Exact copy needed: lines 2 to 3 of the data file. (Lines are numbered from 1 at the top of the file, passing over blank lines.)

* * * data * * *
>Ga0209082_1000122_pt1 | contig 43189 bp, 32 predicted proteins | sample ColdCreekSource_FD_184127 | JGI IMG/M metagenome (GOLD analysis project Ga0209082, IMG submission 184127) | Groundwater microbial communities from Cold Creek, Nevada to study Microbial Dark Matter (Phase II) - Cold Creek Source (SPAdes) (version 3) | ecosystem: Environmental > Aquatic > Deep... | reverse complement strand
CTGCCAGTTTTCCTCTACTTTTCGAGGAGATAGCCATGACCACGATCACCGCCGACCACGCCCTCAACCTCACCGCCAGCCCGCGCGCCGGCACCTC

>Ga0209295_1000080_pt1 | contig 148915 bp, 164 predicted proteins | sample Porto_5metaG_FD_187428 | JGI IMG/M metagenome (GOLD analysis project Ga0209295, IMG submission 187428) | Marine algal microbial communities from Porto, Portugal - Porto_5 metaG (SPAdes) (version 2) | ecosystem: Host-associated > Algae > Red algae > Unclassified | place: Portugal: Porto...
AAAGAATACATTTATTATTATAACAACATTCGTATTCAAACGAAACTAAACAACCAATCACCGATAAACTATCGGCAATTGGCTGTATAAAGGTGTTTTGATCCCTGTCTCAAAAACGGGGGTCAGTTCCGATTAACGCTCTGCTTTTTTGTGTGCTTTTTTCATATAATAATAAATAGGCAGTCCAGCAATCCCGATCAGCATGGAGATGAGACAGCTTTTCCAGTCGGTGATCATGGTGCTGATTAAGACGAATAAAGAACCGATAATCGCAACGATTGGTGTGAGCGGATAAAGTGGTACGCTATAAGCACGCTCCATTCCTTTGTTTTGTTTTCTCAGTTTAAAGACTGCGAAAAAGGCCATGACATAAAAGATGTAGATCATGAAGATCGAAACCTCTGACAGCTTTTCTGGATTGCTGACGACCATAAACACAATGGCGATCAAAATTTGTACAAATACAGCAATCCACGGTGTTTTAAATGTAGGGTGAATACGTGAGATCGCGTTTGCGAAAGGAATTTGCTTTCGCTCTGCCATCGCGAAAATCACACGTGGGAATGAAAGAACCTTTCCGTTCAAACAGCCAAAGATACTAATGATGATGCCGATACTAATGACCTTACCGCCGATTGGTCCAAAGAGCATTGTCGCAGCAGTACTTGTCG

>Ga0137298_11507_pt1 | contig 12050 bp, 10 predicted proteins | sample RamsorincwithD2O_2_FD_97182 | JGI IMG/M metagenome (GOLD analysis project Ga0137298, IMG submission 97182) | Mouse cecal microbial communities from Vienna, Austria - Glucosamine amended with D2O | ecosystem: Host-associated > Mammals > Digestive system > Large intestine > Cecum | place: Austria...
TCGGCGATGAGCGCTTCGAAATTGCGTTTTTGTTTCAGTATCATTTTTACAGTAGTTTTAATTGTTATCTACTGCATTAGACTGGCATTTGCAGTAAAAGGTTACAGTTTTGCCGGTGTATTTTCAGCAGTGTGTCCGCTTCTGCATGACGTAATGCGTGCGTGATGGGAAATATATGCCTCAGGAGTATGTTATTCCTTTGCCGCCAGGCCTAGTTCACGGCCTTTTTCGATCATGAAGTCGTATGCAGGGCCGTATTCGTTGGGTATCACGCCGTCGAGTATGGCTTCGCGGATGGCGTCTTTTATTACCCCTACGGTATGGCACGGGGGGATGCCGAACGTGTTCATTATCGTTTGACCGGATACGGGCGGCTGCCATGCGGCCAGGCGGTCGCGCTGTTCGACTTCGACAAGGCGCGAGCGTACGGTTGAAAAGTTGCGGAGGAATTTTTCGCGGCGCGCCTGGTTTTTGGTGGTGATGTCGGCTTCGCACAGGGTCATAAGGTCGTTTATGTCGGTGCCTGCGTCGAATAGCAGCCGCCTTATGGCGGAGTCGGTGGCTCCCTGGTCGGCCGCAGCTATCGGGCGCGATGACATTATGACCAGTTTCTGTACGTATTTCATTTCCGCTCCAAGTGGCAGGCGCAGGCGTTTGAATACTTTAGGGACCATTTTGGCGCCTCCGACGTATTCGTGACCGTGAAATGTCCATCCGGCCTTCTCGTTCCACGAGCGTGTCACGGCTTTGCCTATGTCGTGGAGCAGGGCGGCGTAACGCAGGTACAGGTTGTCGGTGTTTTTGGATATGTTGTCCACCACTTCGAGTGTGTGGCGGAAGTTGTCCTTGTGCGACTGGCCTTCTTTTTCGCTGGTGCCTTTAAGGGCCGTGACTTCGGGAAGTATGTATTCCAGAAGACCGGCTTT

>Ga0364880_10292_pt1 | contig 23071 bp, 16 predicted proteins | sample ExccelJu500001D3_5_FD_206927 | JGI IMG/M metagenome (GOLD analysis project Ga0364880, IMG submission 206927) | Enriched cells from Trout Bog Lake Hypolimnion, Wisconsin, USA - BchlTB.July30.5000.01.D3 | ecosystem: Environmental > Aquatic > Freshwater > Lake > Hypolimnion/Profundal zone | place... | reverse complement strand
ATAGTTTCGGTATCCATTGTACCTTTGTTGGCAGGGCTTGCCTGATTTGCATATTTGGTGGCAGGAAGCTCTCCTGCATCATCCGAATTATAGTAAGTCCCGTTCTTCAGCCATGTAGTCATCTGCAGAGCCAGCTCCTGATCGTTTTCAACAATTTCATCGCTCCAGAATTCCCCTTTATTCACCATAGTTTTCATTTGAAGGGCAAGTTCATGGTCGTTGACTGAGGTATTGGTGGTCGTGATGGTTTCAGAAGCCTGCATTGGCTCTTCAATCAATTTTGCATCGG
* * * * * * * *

CTGCCAGTTTTCCTCTACTTTTCGAGGAGATAGCCATGACCACGATCACCGCCGACCACGCCCTCAACCTCACCGCCAGCCCGCGCGCCGGCACCTC

>Ga0209295_1000080_pt1 | contig 148915 bp, 164 predicted proteins | sample Porto_5metaG_FD_187428 | JGI IMG/M metagenome (GOLD analysis project Ga0209295, IMG submission 187428) | Marine algal microbial communities from Porto, Portugal - Porto_5 metaG (SPAdes) (version 2) | ecosystem: Host-associated > Algae > Red algae > Unclassified | place: Portugal: Porto...